Poverty and Gender-Based Violence
The Inter-Agency Standing Committee defines gender-based violence as any harmful act that a person perpetrates against another’s will and that occurs due to socially ascribed differences between females and males. This includes acts that inflict physical, sexual or mental harm or suffering, threats of such acts, coercion and other deprivations of liberty inflicted both in private and publicly. More than 700 million underage marriages occurred in 2020. Furthermore, approximately 137 women die at the hands of a partner or member of their family each day. Moreover, poverty and gender-based violence intertwine.

Poverty and Gender-Based Violence

Poverty exacerbates gender-based violence in many ways. This violence interrupts opportunities for education and employment. In addition, women and girls are more prone to experiencing poverty and exploitation. Children who are a product of child marriages are less likely to receive an education. Also, these children have a higher chance of living in extreme poverty. Moreover, women and girls living in poverty are more vulnerable to trafficking and sexual exploitation.

According to the World Health Organization (WHO), cultural and social norms are highly influential in shaping individual behavior, including the use of violence. Norms can protect against violence, but they can also support and encourage the use of it. Research that the World Bank Group and Sexual Violence Research Initiative conducted suggests that interventions targeting gender norms are some of the most effective in addressing gender-based violence.

Social and Gender Norms

Many social norms exist that perpetuate gender-based violence. These norms often vary by region, religion and other factors. Thus, the norms are very difficult to influence.

Families emphasize the sexual purity of women. As a result, female genital mutilation is prevalent. The value of family honor is above the safety of women. This can lead to honor killings. Domestic violence can stem from the disproportionate authority of men in disciplining women and children.

Gender-Based Violence Scale

A collaborative team from Johns Hopkins School of Nursing, UNICEF and other organizations developed a scale for analyzing changes in beliefs and social norms. Researchers wanted to provide a way to measure the impacts of primary prevention programs in humanitarian settings. About 30 items exist across three categories. Researchers administer this scale to communities to help them understand attitudes towards acts of sexual violence, the importance of family honor and the authority men employ.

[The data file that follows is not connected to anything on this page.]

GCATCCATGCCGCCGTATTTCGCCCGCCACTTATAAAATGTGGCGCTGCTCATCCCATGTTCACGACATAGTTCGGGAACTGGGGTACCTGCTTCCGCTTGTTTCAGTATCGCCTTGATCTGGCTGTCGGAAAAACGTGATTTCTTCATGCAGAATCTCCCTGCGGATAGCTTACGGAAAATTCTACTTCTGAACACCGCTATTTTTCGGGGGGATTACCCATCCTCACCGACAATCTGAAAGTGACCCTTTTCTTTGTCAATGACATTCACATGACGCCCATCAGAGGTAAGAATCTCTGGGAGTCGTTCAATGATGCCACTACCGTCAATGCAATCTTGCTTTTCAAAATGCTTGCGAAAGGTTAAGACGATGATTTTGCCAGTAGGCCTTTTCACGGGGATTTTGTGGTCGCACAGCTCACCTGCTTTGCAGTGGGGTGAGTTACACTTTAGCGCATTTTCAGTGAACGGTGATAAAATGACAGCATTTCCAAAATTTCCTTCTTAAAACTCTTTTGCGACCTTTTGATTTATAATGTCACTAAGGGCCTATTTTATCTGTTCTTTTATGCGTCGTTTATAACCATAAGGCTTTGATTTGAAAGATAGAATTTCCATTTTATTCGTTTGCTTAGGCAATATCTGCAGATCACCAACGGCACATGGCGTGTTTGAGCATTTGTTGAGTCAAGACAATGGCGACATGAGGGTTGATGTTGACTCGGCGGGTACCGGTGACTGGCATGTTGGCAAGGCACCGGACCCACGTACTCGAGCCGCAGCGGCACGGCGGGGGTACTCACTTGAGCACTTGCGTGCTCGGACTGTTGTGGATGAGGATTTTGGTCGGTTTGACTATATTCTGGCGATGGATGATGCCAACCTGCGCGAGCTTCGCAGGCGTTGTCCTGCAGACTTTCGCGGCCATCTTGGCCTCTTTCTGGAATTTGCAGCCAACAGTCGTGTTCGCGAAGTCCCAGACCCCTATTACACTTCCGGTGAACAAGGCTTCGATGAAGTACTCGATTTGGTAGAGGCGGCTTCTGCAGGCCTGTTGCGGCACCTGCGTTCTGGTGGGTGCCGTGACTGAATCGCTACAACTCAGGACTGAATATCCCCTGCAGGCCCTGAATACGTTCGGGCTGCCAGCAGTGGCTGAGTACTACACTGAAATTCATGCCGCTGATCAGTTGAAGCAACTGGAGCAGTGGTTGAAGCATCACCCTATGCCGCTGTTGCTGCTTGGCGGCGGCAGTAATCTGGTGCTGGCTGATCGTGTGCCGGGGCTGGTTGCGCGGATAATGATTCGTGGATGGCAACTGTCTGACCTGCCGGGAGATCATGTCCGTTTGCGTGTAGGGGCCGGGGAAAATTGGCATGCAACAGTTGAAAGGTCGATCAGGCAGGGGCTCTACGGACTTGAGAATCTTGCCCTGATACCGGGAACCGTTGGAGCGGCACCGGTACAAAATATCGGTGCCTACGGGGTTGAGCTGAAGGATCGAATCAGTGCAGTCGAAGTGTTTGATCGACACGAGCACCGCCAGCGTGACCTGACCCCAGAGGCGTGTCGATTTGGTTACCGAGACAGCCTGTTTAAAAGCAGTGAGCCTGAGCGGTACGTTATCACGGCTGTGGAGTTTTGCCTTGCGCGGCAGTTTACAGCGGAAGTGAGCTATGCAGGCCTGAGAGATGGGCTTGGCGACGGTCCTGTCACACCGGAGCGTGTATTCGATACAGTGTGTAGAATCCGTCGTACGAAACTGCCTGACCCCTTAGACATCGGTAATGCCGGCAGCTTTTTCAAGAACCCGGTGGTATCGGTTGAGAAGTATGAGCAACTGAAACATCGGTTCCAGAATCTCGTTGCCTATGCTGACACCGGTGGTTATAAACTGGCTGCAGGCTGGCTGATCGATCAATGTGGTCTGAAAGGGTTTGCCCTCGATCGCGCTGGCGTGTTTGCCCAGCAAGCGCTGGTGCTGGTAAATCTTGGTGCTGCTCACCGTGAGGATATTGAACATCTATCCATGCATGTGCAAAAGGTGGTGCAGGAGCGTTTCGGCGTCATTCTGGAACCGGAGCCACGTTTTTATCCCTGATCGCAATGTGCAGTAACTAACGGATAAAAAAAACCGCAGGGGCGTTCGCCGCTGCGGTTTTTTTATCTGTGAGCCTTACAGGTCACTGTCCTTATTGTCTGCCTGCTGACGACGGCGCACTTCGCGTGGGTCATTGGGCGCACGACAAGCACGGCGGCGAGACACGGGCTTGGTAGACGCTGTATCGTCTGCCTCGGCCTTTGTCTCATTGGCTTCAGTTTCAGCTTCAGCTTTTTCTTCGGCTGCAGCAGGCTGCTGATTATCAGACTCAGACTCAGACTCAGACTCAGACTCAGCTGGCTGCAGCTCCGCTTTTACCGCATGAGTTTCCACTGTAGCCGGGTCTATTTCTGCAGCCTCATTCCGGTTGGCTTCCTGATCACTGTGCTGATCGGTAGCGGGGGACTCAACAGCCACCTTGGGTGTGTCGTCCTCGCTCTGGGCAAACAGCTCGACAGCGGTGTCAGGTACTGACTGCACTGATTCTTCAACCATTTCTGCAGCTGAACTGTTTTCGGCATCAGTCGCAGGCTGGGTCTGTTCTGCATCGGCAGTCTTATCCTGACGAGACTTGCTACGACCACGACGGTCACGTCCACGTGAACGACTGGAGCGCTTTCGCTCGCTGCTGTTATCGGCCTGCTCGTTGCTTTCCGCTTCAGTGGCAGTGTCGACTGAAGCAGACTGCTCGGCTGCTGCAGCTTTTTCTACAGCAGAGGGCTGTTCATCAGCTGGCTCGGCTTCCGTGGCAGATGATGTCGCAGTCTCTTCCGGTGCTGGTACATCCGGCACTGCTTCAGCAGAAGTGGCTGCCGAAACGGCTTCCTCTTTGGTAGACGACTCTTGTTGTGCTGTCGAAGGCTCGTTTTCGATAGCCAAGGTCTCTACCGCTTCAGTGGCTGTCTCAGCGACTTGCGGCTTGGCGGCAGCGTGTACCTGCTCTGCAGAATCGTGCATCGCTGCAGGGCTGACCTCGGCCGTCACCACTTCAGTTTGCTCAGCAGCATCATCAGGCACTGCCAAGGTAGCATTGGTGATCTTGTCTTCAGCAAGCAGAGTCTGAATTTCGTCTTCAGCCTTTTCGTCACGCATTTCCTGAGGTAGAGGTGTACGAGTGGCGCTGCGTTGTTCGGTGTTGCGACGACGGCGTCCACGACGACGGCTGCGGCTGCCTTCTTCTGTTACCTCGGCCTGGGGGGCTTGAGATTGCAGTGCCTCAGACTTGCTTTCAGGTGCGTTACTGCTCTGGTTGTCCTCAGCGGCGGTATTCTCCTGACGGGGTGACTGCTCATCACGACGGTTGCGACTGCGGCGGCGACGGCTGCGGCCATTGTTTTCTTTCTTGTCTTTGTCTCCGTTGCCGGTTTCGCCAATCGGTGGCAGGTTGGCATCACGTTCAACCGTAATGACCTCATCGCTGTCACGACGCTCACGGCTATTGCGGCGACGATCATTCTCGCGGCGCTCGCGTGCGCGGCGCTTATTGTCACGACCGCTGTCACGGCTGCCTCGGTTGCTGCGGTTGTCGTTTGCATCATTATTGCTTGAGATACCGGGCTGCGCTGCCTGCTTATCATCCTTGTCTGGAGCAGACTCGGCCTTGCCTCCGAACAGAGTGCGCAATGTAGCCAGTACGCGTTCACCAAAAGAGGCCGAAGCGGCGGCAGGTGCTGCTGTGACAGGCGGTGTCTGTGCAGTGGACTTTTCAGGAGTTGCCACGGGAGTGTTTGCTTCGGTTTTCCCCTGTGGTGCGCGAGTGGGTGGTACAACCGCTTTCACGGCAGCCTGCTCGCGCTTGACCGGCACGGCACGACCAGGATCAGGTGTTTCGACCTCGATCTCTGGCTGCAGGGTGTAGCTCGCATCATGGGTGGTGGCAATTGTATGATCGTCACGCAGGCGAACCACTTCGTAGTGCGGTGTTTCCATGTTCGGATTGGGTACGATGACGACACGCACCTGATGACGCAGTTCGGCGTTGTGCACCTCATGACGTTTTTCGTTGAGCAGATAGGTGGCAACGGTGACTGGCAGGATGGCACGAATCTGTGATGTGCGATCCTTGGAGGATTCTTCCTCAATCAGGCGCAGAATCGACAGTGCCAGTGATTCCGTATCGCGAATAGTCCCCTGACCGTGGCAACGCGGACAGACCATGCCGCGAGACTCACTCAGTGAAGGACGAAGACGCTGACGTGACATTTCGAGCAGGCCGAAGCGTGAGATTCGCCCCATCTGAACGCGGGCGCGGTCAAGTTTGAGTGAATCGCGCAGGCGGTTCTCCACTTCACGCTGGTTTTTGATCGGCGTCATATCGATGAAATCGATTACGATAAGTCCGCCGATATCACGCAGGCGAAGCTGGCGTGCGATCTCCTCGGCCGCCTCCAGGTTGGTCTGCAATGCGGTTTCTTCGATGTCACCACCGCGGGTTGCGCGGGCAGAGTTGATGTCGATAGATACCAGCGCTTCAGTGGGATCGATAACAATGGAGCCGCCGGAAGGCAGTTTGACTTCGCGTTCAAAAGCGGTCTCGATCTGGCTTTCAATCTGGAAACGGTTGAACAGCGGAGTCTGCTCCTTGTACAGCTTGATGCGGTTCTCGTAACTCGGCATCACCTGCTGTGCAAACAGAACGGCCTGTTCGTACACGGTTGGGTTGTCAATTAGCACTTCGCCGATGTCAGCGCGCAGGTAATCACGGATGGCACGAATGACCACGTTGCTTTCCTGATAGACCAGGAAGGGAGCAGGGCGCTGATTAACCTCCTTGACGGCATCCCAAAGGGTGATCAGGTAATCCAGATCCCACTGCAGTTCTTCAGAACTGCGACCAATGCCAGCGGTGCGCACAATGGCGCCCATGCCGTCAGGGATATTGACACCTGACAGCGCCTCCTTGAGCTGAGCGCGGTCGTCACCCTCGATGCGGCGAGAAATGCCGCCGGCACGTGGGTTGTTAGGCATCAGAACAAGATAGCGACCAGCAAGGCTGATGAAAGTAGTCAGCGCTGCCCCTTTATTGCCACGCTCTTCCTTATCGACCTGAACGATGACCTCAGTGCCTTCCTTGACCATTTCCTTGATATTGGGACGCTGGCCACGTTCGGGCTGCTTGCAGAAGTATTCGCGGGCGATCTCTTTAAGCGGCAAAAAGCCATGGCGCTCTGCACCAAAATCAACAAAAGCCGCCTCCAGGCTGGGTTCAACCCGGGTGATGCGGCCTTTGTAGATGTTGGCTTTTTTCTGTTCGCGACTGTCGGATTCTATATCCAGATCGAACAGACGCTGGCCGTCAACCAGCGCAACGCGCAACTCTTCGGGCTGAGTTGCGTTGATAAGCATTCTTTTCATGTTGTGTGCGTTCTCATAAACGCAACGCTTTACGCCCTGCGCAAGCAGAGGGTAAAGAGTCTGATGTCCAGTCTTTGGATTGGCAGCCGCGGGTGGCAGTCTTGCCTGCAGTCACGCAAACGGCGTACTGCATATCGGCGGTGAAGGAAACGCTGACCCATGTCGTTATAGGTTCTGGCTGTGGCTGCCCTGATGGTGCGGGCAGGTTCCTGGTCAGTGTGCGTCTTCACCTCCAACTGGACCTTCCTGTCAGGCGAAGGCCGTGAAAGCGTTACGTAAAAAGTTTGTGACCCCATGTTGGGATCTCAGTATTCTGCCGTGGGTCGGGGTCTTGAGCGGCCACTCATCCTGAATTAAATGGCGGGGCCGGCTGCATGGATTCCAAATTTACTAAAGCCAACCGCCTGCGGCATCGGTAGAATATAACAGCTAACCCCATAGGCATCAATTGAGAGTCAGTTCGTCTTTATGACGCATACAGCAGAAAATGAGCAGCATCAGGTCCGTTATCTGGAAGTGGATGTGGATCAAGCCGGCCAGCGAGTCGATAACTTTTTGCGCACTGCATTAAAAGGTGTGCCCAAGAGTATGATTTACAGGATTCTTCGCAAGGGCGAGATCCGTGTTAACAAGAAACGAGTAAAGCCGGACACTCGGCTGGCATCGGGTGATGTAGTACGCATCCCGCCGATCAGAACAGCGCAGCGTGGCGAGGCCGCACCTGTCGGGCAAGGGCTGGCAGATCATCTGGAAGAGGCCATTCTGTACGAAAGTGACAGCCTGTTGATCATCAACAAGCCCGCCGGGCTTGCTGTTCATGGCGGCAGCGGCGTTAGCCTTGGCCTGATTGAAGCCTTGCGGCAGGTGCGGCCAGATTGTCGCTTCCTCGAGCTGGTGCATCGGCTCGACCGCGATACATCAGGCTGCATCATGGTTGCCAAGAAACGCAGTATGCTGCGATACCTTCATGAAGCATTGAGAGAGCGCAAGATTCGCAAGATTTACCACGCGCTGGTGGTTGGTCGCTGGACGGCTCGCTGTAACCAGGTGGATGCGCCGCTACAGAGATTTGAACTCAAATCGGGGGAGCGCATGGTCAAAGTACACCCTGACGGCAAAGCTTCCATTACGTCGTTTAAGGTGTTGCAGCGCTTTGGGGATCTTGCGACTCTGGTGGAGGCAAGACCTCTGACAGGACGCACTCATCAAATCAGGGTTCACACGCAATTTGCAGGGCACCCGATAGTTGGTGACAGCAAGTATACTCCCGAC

Addressing Child Marriage

A collaborative team from Queen’s University and the ABAAD Resource Center for Gender Equality found benefits in enforcing interventions focused on precipitators to child marriage, such as poverty and a lack of legal protections. The researchers proposed the tailoring of interventions to the varying attitudes and beliefs within a community. This team learned that men attributed an increase in rates of child marriage to poverty. However, women attributed it to an increase in a lack of security through laws and social services. This research contradicts a one-size-fits-all program design that suggests adaptive interventions to be the most impactful.

Gender-Based Violence Interventions in Peru

Community engagement and gender-based violence interventions are an invaluable aspect of humanitarian development. Peruvian community health workers employed participatory methods to gather community insights and found seven key aspects of engagement: community leaders’ support, conversations with community members, bystander intervention data for gender-based violence, shared ownership among health workers and leaders, connections with broader stakeholders such as government officials, understanding of what encourages and causes gender-based violence and support from trusted and influential people outside the community.

Protection, Dignity and Security of Women Against Violence Bill in Iran

The Iranian government passed the Protection, Dignity and Security of Women Against Violence bill to provide support for survivors of gender-based violence. This bill includes provisions for educational programs on vulnerability detection, expanding mental health support for victims of gender-based violence, an evidence-based plan for advancing gender equity and offers an important acknowledgment of this step on behalf of Iranian women.

Poverty undeniably intertwines with gender-based violence. Its connection can be complex and difficult to influence, but research and programs such as these demonstrate successful approaches and the invaluable nature of their effects.

– Amy Perkins
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